Nike’s new NFL uniforms were unveiled today and we like what we see. Concerns over the potential for radical changes (a la Oregon Ducks) proved unwarranted. While fluorescents did make its way into the new Seattle Seahawks jerseys redesign, there was an obvious effort to respect league history (see pics below).
In typical Nike fashion, there are visible improvements to the finer elements (e.g. seem location and weight). Importantly, Nike didn’t need to make a big splash in its first big NFL reveal, it just needed to give consumers enough reason to come back and see what they come up with next and that is exactly what they did. As expected, the Nike/NFL era has started in favorable field position.
For additional perspective, here is a sense of the P&L contribution from our note titled "NKE: Eight Bucks:"
“By our math, the NFL deal, which flips from adibok to Nike in early April, will probably be around $200-$300mm in year 1. That’s the lower end of where Reebok had it. That’s also why we think Nike will double this rate in year 2. And likely grow it by 50% in year 3. If this is the case in year 1, then let’s say $200mm of it is set for delivery within Nike’s current futures window. Assuming that 85% of Nike’s US business is on the futures program, that suggests that the NFL deal helped futures by about 5%. So…22% minus 5% = 17% growth in North American futures. For what it’s worth, we have to look back to the Clinton Administration to find the last time the North American business grew at this pace – and back then the company was stuffing the channel with apparel product and was STILL half the size it is today.”
No Current Position in Europe
We expect both the ECB (on Wednesday) and BoE (on Thursday) to keep their main interest rates on hold at 1.0% and 0.5%, respectively, and not to add any major non-standard measures or asset purchases. We expect both banks to continue implementing a “wait-and-see” process to determine the impact of policy moves, including the LTROs, reduced collateral requirements, and reduced SMP sovereign bond purchases in the last two months by the ECB and increases in the BOE’s asset purchasing program (increased purchases by £50 Billion on 2/9 and remained unchanged on 3/8).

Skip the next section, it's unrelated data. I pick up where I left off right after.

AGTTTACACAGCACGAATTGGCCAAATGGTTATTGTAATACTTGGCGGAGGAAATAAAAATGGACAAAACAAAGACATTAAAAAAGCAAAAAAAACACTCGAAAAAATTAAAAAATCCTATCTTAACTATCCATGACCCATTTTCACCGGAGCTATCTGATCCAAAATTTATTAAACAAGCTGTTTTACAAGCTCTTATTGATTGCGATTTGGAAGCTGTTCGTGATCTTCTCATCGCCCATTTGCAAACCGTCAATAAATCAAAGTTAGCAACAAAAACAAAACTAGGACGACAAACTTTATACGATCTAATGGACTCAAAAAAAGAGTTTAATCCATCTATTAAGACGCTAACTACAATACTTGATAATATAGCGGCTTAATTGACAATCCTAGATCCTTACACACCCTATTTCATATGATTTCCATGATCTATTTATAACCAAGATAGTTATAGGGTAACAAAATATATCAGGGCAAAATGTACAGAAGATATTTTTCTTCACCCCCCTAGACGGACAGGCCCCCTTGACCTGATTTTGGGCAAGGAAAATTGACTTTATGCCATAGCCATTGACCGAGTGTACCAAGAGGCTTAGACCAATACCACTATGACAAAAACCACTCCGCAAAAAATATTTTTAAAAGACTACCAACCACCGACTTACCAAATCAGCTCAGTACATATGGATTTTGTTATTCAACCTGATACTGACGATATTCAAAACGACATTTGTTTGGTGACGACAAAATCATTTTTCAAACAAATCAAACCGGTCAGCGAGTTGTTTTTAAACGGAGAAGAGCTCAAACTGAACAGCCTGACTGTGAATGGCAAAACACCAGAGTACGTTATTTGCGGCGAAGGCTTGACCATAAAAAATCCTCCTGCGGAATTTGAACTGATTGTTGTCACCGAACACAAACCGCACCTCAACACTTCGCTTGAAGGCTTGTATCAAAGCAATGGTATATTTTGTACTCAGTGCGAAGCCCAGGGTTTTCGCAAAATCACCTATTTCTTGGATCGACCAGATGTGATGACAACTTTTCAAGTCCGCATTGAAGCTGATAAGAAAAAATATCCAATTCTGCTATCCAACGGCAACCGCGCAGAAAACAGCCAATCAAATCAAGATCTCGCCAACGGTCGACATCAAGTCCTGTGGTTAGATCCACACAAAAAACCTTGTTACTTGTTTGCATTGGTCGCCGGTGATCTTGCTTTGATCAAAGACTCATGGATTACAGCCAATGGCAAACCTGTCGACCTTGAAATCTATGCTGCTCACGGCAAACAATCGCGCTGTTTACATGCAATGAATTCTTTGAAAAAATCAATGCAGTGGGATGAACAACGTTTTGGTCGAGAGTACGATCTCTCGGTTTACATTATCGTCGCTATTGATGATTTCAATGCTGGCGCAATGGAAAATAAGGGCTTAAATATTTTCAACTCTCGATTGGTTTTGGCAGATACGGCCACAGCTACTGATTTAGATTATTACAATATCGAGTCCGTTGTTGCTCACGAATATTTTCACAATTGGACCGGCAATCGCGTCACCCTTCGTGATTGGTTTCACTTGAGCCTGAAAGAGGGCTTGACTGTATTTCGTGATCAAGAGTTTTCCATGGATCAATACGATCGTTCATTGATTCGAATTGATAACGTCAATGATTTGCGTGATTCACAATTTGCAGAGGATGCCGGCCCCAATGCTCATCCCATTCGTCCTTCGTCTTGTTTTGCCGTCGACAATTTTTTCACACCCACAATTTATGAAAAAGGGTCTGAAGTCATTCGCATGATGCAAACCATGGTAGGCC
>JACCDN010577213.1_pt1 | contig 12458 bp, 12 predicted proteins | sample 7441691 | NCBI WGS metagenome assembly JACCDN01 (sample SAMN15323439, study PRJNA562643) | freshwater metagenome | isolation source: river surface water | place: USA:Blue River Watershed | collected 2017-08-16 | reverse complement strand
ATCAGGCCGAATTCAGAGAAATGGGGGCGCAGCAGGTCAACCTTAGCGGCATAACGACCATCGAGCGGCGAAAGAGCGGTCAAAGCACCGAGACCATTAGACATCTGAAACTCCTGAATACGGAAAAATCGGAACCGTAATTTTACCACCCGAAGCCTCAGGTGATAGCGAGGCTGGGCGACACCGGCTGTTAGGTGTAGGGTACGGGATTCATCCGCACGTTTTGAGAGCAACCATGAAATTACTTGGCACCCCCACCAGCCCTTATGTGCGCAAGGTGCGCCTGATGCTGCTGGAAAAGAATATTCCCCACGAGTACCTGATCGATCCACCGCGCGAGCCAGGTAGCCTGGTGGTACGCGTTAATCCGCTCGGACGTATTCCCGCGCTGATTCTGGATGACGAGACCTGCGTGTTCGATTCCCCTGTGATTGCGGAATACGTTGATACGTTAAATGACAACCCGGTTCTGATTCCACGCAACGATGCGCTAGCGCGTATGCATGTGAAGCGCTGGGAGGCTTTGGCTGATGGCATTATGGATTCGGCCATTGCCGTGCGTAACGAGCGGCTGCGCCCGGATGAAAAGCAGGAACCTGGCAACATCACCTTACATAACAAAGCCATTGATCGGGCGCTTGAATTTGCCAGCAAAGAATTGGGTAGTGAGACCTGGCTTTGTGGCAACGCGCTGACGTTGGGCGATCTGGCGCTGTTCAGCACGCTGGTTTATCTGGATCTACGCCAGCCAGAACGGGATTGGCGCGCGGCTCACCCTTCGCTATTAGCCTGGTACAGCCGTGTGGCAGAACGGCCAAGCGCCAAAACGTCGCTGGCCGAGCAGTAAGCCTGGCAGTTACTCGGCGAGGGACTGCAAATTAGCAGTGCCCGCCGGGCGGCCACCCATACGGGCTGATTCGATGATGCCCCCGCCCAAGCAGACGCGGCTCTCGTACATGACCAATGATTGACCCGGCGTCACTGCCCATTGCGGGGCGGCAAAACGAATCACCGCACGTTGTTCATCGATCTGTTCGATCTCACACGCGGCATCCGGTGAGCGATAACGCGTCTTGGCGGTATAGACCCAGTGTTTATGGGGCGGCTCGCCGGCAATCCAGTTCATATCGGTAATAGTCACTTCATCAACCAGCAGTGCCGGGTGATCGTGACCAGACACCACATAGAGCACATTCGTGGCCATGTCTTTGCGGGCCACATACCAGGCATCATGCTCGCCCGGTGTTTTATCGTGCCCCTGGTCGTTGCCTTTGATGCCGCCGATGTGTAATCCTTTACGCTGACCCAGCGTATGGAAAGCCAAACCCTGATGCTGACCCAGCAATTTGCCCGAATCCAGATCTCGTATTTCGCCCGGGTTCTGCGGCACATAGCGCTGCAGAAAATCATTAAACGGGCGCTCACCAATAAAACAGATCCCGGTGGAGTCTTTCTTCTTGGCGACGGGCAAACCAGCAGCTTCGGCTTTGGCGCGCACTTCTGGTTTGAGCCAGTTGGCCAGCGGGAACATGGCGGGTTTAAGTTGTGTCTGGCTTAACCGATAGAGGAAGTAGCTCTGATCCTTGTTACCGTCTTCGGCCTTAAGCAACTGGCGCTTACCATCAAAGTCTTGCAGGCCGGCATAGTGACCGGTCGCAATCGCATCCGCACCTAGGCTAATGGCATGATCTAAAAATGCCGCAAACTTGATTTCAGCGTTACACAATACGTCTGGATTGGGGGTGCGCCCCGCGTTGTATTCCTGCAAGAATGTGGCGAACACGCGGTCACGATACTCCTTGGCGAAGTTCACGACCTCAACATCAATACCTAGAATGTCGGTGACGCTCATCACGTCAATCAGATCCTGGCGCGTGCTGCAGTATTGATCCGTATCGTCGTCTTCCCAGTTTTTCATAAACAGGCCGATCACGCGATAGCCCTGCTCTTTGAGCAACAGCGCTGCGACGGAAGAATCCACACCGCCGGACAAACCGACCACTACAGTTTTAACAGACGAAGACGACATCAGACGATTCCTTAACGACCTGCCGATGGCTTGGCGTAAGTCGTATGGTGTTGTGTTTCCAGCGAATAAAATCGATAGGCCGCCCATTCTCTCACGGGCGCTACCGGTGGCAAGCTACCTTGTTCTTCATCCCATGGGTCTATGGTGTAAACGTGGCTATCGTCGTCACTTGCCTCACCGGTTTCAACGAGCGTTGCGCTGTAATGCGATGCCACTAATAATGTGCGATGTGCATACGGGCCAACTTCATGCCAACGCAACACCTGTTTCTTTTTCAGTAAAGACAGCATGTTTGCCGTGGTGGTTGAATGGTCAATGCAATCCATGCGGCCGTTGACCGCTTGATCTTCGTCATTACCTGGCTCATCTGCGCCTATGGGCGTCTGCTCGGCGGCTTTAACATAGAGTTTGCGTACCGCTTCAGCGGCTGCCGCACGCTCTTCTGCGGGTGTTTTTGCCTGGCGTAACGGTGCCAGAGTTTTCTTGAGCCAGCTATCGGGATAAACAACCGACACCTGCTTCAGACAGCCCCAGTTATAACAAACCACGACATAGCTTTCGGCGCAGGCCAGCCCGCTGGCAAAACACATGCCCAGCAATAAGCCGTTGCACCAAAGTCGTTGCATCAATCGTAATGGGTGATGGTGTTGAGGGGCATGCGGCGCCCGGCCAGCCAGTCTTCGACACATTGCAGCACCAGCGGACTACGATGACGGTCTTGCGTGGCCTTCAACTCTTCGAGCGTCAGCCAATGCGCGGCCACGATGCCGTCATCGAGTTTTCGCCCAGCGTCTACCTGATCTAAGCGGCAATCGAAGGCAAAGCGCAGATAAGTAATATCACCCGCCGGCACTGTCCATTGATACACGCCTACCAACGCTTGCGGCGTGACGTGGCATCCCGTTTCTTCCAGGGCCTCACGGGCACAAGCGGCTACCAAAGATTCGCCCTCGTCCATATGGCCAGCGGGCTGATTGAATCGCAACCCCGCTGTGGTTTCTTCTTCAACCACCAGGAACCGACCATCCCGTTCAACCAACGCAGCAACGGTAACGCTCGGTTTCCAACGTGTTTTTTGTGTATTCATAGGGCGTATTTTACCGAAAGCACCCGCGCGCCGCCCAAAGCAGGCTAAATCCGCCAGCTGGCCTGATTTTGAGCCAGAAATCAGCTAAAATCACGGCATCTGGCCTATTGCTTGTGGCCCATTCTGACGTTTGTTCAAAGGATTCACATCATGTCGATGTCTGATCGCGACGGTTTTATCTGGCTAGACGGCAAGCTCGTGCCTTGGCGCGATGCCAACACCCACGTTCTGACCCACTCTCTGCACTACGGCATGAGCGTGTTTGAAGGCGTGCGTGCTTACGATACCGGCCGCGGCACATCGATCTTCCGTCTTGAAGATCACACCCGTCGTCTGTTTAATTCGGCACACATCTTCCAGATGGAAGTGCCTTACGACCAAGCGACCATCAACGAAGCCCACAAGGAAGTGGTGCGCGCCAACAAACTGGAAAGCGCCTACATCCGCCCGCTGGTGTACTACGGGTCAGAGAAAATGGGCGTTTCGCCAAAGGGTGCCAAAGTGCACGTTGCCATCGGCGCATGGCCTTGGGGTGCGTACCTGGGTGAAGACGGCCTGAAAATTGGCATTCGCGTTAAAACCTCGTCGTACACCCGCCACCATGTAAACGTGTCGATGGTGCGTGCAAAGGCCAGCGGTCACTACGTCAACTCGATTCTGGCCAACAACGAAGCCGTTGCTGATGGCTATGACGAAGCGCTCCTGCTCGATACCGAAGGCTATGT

Below we present our quantitative views on the EUR/USD and GBP/USD over the near term TRADE and intermediate term TREND.
We continue to highlight that despite pockets of optimism on the Eurozone and UK economies, recent data continues to be weak. Yesterday we received European Manufacturing PMIs, which, as the table below shows, largely declined month-over-month in March (the UK saw a positive inflection), or were at or below the 50 line that divides contraction (below) from expansion (above). We expect a similar trend with European Services PMIs, which will be announced tomorrow.
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POSITIONS: Long Utilities (XLU), Shorting Industrials (XLI) and SPY
A market that doesn’t go down and has no volume is impressive, until it isn’t. It’s April the 3rdand US Equity volumes are running down between -6-17%, daily, versus my YTD composite average. We have only had 1 down day greater than -0.7%.
Maybe that is the new normal. Maybe Growth Slowing won’t matter this time either. But right around this time in 2008, 2010, and 2011, that was a really bad risk management assumption to make.
The most important lines across durations in my model are now:
- Immediate-term TRADE overbought = 1424
- Immediate-term TRADE support = 1407
- Intermediate-term TREND support = 1324
In other words, impressive should remain impressive, provided that 1407 holds. If it doesn’t, both economic gravity and 1324 are in play.
I have 13 LONGS and 14 SHORTS in the Hedgeye Portfolio.
Keith R. McCullough
Chief Executive Officer
Comps are coming in better than expected QTD up +LSD according to URBN’s latest 10-K update. With substantially cleaner inventories coming out of Q4 we see upside to current earnings expectations for one of our Top 3 longs. While we are still in the early stages of the turnaround underway, this is certainly a favorable sign that progress is indeed headed in the right direction.
Below is a list of recent management changes and some highlights from the Q4 call (March 12th):
Management changes (Nov 2011 – Present):
- Dick Hayne returning as CEO, Jan 10, 2012